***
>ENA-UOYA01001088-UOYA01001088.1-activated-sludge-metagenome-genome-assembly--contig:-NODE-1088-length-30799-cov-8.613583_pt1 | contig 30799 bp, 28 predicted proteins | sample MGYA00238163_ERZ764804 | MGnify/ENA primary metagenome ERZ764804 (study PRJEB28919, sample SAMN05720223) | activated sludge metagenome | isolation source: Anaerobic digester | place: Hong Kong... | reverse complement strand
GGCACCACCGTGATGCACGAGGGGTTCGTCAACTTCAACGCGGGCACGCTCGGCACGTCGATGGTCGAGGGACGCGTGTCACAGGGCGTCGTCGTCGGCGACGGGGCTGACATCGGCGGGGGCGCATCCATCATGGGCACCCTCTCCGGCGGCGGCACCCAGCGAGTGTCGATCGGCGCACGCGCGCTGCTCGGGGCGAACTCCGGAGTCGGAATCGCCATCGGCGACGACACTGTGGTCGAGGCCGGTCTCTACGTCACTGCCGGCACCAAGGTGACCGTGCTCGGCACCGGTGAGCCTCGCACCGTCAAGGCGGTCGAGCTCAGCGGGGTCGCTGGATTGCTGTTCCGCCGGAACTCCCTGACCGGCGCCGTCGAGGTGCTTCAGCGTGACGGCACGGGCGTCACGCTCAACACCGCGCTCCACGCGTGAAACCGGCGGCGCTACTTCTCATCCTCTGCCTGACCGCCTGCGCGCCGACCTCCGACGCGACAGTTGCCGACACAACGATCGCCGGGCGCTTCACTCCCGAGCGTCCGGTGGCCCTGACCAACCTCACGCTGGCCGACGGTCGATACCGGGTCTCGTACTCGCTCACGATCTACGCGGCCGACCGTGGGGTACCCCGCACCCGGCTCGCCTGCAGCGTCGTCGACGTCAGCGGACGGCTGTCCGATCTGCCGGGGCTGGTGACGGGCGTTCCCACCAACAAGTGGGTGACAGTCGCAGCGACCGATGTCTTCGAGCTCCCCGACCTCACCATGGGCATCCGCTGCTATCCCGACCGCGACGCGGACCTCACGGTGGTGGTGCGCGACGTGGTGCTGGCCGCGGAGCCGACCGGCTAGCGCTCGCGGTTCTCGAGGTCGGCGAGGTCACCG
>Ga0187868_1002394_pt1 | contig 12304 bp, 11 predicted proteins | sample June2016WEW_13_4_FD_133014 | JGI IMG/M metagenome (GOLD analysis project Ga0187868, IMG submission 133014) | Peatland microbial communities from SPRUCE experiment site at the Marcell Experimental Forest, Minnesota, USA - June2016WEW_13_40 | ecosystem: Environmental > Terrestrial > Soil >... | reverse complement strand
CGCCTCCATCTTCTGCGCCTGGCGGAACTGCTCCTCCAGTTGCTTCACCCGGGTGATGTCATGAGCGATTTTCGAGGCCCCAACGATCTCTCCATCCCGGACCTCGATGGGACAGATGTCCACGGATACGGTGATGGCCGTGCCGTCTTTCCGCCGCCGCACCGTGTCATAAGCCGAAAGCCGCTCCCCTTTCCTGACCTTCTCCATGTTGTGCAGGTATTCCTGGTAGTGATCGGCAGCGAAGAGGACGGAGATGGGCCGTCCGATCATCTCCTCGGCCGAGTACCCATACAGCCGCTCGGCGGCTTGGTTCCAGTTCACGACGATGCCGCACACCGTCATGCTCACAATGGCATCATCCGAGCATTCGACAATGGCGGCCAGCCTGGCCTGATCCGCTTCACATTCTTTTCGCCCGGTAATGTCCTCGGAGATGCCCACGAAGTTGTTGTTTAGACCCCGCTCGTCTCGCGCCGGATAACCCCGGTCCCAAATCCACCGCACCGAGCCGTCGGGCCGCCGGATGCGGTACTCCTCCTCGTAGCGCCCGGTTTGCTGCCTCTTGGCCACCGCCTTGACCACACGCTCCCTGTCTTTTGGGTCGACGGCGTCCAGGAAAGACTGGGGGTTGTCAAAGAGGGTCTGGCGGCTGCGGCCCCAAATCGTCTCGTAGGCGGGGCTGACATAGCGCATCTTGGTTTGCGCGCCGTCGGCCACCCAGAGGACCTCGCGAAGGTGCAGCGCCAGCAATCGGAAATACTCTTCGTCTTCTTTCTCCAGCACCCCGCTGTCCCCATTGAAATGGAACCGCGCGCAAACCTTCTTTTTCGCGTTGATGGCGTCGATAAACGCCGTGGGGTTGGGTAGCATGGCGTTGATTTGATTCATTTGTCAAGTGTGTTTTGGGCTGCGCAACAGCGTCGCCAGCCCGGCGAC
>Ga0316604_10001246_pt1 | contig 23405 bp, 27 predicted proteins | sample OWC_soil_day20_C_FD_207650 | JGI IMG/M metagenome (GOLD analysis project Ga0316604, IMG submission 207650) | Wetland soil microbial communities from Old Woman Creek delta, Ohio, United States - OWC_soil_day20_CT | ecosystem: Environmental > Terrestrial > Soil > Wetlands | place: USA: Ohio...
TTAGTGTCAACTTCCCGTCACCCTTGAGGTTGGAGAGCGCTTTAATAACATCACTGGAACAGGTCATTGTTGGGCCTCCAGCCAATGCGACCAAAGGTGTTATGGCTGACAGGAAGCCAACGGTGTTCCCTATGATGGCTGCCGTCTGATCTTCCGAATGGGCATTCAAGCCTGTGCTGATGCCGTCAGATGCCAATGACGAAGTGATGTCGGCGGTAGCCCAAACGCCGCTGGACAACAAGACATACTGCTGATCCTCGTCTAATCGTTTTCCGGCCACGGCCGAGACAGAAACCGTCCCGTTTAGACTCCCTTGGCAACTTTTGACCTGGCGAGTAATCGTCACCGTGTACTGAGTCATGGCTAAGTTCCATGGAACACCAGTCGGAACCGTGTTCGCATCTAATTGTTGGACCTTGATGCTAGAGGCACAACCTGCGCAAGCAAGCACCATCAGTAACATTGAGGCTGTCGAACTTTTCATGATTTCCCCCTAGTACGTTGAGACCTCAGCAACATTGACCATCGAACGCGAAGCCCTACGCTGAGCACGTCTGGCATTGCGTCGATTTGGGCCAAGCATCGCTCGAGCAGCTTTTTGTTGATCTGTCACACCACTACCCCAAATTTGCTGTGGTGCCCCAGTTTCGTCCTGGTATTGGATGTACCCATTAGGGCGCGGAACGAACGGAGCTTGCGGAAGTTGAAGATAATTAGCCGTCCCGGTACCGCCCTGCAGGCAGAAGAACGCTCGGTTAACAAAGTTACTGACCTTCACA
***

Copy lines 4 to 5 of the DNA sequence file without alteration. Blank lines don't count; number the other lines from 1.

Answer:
CGCCTCCATCTTCTGCGCCTGGCGGAACTGCTCCTCCAGTTGCTTCACCCGGGTGATGTCATGAGCGATTTTCGAGGCCCCAACGATCTCTCCATCCCGGACCTCGATGGGACAGATGTCCACGGATACGGTGATGGCCGTGCCGTCTTTCCGCCGCCGCACCGTGTCATAAGCCGAAAGCCGCTCCCCTTTCCTGACCTTCTCCATGTTGTGCAGGTATTCCTGGTAGTGATCGGCAGCGAAGAGGACGGAGATGGGCCGTCCGATCATCTCCTCGGCCGAGTACCCATACAGCCGCTCGGCGGCTTGGTTCCAGTTCACGACGATGCCGCACACCGTCATGCTCACAATGGCATCATCCGAGCATTCGACAATGGCGGCCAGCCTGGCCTGATCCGCTTCACATTCTTTTCGCCCGGTAATGTCCTCGGAGATGCCCACGAAGTTGTTGTTTAGACCCCGCTCGTCTCGCGCCGGATAACCCCGGTCCCAAATCCACCGCACCGAGCCGTCGGGCCGCCGGATGCGGTACTCCTCCTCGTAGCGCCCGGTTTGCTGCCTCTTGGCCACCGCCTTGACCACACGCTCCCTGTCTTTTGGGTCGACGGCGTCCAGGAAAGACTGGGGGTTGTCAAAGAGGGTCTGGCGGCTGCGGCCCCAAATCGTCTCGTAGGCGGGGCTGACATAGCGCATCTTGGTTTGCGCGCCGTCGGCCACCCAGAGGACCTCGCGAAGGTGCAGCGCCAGCAATCGGAAATACTCTTCGTCTTCTTTCTCCAGCACCCCGCTGTCCCCATTGAAATGGAACCGCGCGCAAACCTTCTTTTTCGCGTTGATGGCGTCGATAAACGCCGTGGGGTTGGGTAGCATGGCGTTGATTTGATTCATTTGTCAAGTGTGTTTTGGGCTGCGCAACAGCGTCGCCAGCCCGGCGAC
>Ga0316604_10001246_pt1 | contig 23405 bp, 27 predicted proteins | sample OWC_soil_day20_C_FD_207650 | JGI IMG/M metagenome (GOLD analysis project Ga0316604, IMG submission 207650) | Wetland soil microbial communities from Old Woman Creek delta, Ohio, United States - OWC_soil_day20_CT | ecosystem: Environmental > Terrestrial > Soil > Wetlands | place: USA: Ohio...